RIP Big George

I’ve just heard the very sad news that George ‘Big George’ Webley has died.

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Big George was probably best known for writing the theme tune for ‘Have I Got News For You’ but I knew him personally as he was a Milton Keynes resident – as was I before we moved to France – and we occasionally bumped into each other when our orbits crossed on the local music scene.

He was a very nice guy indeed, as well as being a highly talented composer, musician and TV and radio broadcaster.

I’ve played with George – he depped on bass for a band I was in – and one of my fondest memories of him was when he supported another band I was in at the Marquee Bar of the Bull Hotel in Stony Stratford one New Years Eve. He performed the HIGNFY theme on guitar and kazoo and he went down an absolute storm.

Sad news indeed and, at 53, far too young.

Goodbye Big George…

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Sunny and Kir

There are some great summer time drinks, with my favourites amongst them being – in no particular order:

  • Ice-cold lager-type beer (biere blonde)
  • Chilled rose
  • Pimms and lemonade
  • Mojito
  • Amaretto and orange juice over crushed ice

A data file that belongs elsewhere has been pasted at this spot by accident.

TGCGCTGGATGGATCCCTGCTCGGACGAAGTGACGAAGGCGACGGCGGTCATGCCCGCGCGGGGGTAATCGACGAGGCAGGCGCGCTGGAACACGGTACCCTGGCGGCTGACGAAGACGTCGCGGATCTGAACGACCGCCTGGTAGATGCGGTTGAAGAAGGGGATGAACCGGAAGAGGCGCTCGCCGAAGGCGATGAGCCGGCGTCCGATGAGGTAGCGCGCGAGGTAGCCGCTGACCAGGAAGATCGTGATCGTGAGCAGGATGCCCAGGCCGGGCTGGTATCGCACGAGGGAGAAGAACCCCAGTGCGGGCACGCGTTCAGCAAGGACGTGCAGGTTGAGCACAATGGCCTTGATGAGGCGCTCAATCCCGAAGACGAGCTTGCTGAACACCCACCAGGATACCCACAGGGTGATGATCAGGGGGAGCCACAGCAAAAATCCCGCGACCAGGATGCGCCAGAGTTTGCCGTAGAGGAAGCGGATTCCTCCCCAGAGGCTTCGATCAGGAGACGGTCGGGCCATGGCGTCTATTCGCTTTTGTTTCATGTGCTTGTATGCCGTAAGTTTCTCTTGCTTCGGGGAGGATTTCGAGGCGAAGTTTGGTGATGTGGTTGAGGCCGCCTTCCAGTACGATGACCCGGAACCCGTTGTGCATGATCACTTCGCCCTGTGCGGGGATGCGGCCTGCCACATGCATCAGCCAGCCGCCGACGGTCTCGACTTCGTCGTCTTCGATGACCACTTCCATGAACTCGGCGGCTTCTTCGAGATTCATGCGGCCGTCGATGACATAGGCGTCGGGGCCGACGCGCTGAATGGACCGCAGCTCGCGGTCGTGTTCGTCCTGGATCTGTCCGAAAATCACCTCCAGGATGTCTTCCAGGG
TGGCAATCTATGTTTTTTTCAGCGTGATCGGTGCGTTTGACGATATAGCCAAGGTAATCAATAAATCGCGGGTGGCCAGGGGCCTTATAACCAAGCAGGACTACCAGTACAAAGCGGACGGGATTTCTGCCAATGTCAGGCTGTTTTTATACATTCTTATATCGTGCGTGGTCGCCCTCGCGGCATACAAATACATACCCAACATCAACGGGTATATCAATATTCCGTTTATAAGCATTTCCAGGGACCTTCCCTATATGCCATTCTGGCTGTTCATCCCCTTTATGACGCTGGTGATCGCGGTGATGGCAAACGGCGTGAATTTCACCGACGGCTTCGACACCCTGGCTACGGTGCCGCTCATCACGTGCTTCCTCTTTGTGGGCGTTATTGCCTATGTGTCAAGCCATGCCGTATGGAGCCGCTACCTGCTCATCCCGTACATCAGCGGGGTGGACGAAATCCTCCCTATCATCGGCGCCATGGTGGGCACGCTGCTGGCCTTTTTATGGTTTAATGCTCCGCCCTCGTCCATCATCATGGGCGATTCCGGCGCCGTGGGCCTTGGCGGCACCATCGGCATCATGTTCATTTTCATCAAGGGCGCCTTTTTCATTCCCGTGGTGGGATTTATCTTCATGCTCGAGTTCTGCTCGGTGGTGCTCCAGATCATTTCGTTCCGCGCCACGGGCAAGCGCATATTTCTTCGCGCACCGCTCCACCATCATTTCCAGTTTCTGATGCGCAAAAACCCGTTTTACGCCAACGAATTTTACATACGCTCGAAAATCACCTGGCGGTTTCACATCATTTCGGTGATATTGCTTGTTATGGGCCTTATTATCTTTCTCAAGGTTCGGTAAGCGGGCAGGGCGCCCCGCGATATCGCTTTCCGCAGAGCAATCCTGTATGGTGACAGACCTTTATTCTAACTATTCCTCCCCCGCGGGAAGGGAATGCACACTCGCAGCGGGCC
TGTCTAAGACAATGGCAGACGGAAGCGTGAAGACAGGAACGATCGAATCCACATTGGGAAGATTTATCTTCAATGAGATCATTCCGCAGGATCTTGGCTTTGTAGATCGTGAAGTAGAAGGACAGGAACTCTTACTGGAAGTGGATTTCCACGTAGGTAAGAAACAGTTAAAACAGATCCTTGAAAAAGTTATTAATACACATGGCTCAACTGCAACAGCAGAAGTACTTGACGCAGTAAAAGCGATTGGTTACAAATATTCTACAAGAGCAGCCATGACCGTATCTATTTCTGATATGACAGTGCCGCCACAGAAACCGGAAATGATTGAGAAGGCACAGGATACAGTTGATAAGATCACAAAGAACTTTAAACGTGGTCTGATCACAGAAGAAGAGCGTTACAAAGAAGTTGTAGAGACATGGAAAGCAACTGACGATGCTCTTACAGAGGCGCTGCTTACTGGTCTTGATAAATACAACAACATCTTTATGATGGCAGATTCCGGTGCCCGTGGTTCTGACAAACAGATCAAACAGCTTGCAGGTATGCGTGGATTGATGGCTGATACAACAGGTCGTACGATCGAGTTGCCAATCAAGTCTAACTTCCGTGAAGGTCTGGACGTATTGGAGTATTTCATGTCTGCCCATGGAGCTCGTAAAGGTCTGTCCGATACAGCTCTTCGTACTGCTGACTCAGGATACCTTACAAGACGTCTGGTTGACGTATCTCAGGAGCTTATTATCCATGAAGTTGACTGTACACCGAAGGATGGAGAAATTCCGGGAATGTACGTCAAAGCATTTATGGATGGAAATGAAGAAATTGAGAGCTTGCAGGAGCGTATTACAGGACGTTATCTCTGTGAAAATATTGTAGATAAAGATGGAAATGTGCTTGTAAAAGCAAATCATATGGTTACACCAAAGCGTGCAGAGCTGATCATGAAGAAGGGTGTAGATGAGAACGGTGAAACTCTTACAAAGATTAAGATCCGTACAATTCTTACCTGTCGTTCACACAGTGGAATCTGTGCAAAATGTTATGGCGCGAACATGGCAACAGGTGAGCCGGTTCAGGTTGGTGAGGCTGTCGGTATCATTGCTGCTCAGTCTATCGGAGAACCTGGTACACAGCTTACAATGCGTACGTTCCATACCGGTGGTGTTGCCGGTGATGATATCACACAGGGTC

• Pastis

However, since moving to France, another drink has entered this pantheon – kir.

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Now, I’ve been aware of kir for quite a few years now, but I’ve only recently started to really get into it as a summer aperitif.

But – as I’ve recently discovered – there’s more to kir than white wine and a dash of cassis.

Yes, I’ve known about Kir Petillant (cassis and sparkling white) and Kir Royal (cassis and champagne) for a while, but what about Kir Breton?

That’s cassis and cider!

Here are a few more variations – courtesy of Wikipedia:

  • Communard/Cardinal – made with red wine instead of white
  • Kir Imperial – made with raspberry liqueur instead of cassis, and Champagne
  • Cidre Royal – made with cider instead of wine, with a measure of calvados added.
  • Hibiscus Royal – made with sparkling wine, peach liqueur, raspberry liqueur, and an edible hibiscus flower. Also found with sparkling wine and pear schnapps.
  • Kir Peche – made with peach liqueur.
  • Pamplemousse – made with red grapefruit liqueur and sparkling white wine, which gives a slightly tart alternative.
  • Tarantino – made with lager or light ale (“kir-beer”).
  • the Pink Russian – made with milk instead of wine.

It’s also a remarkably economical drink.

With cheap sparkling wine available at just over a euro a bottle and cassis about €5 a bottle, a Kir Petillant costs around 30 centimes to make a large glass, which makes it as cheap as buying a bottle of biere blonde – and that’s cheap enough.

OK, the cheap sparkling is pretty manky on its own, but a splash of fruit liqueur makes it perfectly drinkable and also ups the alcohol content from a measly 10.5%, in the case of Comte de Talmon vin mousseux.

You don’t even need much cassis – a mix of 6 parts wine to 1 part cassis is perfectly OK and it can even be a higher ratio without detriment to the taste.

Just make sure the wine is very well-chilled.

Then you will be too.

Cheers!